Ben-Gurion University of the Negev
Iris Visoly-Fisher received her BSc and MSc degrees in materials engineering, and BA degree in physics (cum laude), from the Technion–Israel Institute of Technology. She completed her PhD degree in materials and interfaces at the Weizmann Institute of Science in 2004, studying single grain boundaries in polycrystalline CdTe solar cells. She then moved to Arizona State University as a postdoctoral fellow, where she studied electrochemical potential-dependent current transport in single biomolecules. In 2008, she joined Ben-Gurion University of the Negev as an assistant professor. She is an executive committee member of the Israel Vacuum Society, editorial board member in Scientific Reports, and MRS member since 2000. Her research interests include materials for solar energy conversion and storage, optoelectronics and surface science.
Welcome to the Meeting
The 2019 Fall Meeting of the Materials Research Society will take place from December 1 to December 6, 2019, in Boston, Massachusetts. The world's foremost international scientific gathering for materials research, the MRS meeting showcases leading interdisciplinary research in both fundamental and applied areas, coordinated by scientists from both academia and industry in many countries around the world.
The meeting's core is its technical program, which includes 54 symposia organized into eight topical areas:
This cluster includes one symposia regarding sustainability in materials science and preparing for a career in higher education in materials science.
Electronic, Photonic and Magnetic Materials:
This cluster includes five symposia that illustrate the broad range of applications which harness the unique electronic properties available in traditional and novel materials. Research in the areas of plasmonics, metamaterials, metasurfaces, multiferroics and magnetoelectrics will demonstrate achievements made in the understanding and development of photonics and magnetoelectric coupling in the performance of new devices. Advances in the growth and development of diamond-based heterojunctions will be presented which expand their operational space in existing and new fields. Two novel topics associated with molecular ferroelectrics and piezoelectrics as well as emerging chalcogenide materials will also be featured that highlight recent accomplishments in their synthesis and applications such as sensing and energy harvesting.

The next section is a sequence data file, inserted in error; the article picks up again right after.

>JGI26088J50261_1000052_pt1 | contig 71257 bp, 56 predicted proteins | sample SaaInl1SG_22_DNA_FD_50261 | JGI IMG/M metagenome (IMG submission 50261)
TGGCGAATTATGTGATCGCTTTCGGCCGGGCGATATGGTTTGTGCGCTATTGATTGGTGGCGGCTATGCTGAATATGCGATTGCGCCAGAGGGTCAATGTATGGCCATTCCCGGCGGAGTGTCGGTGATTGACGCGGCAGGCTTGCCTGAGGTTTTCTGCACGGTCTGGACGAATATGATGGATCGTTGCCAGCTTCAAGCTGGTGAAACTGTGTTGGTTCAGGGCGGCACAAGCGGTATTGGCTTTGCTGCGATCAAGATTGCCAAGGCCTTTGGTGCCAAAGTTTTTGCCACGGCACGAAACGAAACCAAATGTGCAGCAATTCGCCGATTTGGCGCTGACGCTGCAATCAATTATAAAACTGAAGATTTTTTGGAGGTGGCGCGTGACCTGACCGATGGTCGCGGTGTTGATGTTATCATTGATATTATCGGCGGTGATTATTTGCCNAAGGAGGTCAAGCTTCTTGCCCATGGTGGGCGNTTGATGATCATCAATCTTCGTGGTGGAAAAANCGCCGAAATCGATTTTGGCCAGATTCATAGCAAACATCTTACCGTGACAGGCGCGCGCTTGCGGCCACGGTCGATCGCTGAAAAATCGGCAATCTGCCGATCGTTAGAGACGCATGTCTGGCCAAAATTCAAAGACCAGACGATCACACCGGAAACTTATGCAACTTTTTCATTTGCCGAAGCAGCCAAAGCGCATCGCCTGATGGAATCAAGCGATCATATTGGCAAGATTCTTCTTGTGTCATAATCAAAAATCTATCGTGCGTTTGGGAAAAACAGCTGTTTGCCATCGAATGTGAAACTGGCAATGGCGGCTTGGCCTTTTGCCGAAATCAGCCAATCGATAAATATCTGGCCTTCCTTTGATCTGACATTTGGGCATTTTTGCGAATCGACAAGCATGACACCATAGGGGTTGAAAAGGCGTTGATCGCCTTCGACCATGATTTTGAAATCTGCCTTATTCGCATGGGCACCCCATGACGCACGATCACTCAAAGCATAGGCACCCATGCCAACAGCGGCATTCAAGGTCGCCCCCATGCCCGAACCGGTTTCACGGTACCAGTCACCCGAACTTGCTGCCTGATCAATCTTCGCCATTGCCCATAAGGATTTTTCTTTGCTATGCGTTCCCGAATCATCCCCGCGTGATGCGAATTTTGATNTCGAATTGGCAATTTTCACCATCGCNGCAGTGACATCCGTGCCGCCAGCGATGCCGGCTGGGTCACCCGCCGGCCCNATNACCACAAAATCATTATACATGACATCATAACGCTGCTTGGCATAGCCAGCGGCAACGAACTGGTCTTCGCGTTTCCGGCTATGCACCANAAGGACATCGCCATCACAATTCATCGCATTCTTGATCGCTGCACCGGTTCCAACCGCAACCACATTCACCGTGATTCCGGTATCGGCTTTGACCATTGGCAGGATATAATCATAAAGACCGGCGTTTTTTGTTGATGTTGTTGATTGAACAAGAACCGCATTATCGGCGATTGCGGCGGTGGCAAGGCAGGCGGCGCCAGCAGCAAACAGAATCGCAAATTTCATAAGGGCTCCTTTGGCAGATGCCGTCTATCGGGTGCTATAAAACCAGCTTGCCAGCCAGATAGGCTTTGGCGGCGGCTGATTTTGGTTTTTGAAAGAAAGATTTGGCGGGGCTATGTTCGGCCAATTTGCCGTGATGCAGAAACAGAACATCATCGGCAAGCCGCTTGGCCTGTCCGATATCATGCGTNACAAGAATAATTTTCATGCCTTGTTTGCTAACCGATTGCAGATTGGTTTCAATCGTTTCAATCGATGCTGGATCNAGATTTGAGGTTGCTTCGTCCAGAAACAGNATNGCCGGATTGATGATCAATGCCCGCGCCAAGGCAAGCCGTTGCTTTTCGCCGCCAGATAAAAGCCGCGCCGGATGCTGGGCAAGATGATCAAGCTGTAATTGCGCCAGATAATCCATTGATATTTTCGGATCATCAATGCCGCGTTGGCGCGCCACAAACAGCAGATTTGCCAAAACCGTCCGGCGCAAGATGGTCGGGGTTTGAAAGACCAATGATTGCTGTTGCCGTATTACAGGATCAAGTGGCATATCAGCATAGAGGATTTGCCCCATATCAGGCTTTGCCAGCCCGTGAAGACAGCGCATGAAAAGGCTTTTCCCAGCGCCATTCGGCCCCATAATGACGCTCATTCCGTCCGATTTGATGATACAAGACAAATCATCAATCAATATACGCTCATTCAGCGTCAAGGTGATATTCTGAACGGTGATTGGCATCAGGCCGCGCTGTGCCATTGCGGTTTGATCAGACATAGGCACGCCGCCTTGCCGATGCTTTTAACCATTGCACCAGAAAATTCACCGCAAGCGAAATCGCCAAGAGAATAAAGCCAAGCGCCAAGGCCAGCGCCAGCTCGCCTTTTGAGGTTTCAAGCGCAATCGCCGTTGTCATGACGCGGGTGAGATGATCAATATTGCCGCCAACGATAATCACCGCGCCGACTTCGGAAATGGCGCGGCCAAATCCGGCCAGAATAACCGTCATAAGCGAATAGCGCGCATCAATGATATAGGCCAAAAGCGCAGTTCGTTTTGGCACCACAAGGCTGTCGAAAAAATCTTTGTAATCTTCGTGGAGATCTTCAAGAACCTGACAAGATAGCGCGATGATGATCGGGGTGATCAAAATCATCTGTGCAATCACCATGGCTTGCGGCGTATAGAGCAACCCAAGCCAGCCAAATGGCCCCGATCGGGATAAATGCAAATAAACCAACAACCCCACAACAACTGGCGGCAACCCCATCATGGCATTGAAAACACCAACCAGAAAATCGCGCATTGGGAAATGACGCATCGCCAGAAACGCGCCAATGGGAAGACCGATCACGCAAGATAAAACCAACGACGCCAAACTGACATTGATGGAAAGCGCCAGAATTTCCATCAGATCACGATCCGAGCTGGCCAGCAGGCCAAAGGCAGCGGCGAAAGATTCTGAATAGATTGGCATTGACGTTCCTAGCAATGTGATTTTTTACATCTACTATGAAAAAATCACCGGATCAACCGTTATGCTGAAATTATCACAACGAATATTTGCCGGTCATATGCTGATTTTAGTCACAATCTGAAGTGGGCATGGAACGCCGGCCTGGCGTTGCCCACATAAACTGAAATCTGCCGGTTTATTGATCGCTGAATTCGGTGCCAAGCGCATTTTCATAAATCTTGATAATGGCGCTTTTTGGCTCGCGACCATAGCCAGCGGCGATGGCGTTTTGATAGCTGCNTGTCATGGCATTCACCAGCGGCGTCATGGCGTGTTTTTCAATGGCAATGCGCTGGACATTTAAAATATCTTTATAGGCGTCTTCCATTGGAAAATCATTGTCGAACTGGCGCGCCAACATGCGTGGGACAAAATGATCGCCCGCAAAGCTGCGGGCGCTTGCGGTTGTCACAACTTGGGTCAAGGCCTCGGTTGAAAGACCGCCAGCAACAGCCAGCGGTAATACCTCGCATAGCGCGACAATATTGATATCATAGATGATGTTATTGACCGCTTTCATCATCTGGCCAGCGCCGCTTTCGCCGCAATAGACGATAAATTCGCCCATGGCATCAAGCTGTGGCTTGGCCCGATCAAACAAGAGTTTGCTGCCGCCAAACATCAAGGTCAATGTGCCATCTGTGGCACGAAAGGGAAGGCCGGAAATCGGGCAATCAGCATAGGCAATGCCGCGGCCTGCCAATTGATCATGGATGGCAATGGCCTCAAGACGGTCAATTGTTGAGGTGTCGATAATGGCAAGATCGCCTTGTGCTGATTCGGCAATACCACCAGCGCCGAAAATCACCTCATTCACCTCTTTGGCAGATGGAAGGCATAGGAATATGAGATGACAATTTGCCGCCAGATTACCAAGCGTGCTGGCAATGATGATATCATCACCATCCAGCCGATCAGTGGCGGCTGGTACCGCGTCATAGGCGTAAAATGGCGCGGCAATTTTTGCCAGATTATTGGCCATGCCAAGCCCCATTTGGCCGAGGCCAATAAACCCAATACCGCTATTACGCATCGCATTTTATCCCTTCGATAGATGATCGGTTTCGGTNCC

Energy and Environment:
This cluster includes 17 symposia that feature a broad view of the application of materials to energy transfer, conversion and storage, as well as to issues of sustainability and environmental monitoring. The energy conversion theme includes photovoltaics (PV) based on Si, organic and perovskite PV materials, as well as organic and inorganic thermo-electric materials. Perovskite emitters, closely related with PV perovskites, will also be discussed in this cluster. Electrochemical energy storage research will be presented with respect to novel material development of batteries for different energy scales, focusing on specific components of batteries including membranes and interfaces, and optimizing safety and green electrochemical materials and manufacturing. Catalysis and electro catalysis for sustainable energy represent another timely direction in energy storage. Sustainability via environmental monitoring and efficient use of nuclear materials complements the broad view of this cluster.
Fabrication of Functional Materials and Nanomaterials:
This cluster includes six symposia that addresses the ways in which a wide range of emergent properties and functionality can be accessible by creating lower dimensional forms of bulk materials. Symposia include the synthesis, characterization and application of two-dimensional materials and van der Waals heterostructures, in addition to a new symposium focusing on fluidic and gaseous transport through the pores of two-dimensional nanomaterials. The manufacture of material networks through self-assembly as well as solution-based approaches, including the novel application of aggregation-induced emission will be featured. Advances in the area of reactive materials, whose energy release rates can be tailored over a wide range, will be presented along with a symposium dedicated to recent achievements in the formation and characterization of materials by atomic layer deposition and chemical vapor deposition.